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by Jay Gallagher

Thursday, February 18, 2010

Should one man control so much money?

A report out today about the state’s well funded pension system could be fodder for the debate about whether one person should be in charge of the massive $129 billion common retirement fund.
A report from the Pew Center on the States found that New York is one of only four states whose obligations to pay the pensions of state and local-government workers outside New York City are fully funded. In fact, it has more than enough - 107 percent - compared to the national average of 84 percent, according to the report.
This is a little jarring because typically in most measures of fiscal health, like taxes imposed, debt owed and per-person spending, New York typically ranks near the bottom of states.
But the state’s pension system is set up differently from those in the rest of the country.
Here, Comptroller Thomas DiNapoli, an independently elected official, is the sole trustee of the pension fund.
In other states, when times have gotten tough, governments haven’t chipped as much into pension funds as needed to keep them fully funded. This has often happened because the governor of the state has a hand in deciding how much to set aside for pensions and doesn’t want to raise taxes of cut other spending to meet the long-term obligation.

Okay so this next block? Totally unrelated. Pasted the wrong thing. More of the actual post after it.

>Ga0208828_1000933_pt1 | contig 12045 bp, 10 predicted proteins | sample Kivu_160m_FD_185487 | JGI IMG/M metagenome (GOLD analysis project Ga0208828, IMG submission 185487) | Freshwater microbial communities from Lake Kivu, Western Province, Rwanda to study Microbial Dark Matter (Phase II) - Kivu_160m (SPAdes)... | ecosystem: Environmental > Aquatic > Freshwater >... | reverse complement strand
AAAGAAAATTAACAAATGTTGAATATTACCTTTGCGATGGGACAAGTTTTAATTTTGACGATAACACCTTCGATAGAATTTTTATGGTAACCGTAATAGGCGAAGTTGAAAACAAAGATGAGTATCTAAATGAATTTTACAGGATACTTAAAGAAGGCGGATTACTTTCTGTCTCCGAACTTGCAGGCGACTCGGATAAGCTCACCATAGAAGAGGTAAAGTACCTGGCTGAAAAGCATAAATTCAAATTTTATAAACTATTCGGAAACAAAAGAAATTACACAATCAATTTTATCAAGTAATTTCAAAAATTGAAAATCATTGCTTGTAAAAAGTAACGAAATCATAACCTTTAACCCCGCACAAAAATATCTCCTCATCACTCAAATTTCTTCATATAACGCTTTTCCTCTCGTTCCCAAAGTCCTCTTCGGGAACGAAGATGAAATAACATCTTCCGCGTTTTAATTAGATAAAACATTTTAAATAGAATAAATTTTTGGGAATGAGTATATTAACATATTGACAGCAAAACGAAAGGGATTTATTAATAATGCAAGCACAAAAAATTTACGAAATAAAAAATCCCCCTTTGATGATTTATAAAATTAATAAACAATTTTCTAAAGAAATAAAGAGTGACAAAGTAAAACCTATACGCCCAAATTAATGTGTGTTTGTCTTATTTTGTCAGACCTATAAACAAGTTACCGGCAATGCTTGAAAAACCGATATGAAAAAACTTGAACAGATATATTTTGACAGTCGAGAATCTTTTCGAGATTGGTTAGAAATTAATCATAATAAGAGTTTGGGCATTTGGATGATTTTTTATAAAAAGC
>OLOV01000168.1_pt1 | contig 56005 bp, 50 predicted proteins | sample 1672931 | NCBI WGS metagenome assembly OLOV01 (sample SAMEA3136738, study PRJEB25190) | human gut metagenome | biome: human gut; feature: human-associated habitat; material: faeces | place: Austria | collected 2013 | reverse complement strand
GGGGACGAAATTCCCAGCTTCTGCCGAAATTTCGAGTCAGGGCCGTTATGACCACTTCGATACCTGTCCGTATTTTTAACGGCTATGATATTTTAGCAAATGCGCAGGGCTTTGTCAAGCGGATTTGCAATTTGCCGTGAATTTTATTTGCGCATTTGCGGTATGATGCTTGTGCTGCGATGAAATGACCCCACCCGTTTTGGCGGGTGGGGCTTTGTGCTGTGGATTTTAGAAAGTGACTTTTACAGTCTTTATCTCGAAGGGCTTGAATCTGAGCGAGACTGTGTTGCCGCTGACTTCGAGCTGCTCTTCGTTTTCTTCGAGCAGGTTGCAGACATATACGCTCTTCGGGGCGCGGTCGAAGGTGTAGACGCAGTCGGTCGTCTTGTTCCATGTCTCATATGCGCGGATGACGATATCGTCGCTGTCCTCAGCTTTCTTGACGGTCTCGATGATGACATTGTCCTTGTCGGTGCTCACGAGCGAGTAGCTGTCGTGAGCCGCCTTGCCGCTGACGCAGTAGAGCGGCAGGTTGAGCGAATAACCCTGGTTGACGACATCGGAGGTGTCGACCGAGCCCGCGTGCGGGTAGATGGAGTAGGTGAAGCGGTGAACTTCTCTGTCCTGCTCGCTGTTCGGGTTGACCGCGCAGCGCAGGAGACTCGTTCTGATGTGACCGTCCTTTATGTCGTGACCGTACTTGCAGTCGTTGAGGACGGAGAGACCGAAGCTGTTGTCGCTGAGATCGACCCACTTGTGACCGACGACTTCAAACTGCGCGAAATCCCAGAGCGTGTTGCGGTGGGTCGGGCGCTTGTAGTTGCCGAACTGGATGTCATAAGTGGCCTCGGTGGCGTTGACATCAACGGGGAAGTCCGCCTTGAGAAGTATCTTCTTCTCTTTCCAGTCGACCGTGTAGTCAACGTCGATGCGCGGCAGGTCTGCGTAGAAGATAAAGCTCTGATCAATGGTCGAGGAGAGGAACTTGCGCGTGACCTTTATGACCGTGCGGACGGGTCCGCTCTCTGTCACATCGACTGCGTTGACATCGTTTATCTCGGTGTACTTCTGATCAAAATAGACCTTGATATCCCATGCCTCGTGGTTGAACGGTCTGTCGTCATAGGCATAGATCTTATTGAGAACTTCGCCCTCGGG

But in New York, DiNapoli can resist such pressure, since he reports only to the voters. (OK, to be technical, he was appointed to the job by the Legislature after Alan Hevesi was forced to resign in 2007, but he has to face voters this year.)
That little parenthetical phrase might give you a clue that the New York system has had, shall we say, a few problems. Hevesi pleaded guilty to using assets of the fund for his own personal use. And investigators have also found that top officials at the fund accepted gifts from people who wanted a piece of it invested with them.
For some, the answer to the problems is to put a committee in charge of the fund, the way state teachers, New York City workers and public workers in most of the rest of the country have done it.
But today’s report shows the merit of keeping it as it is.
OK, the report also found that New York has put almost nothing aside to pay for the medical benefits of retirees. But then, neither have most other states.

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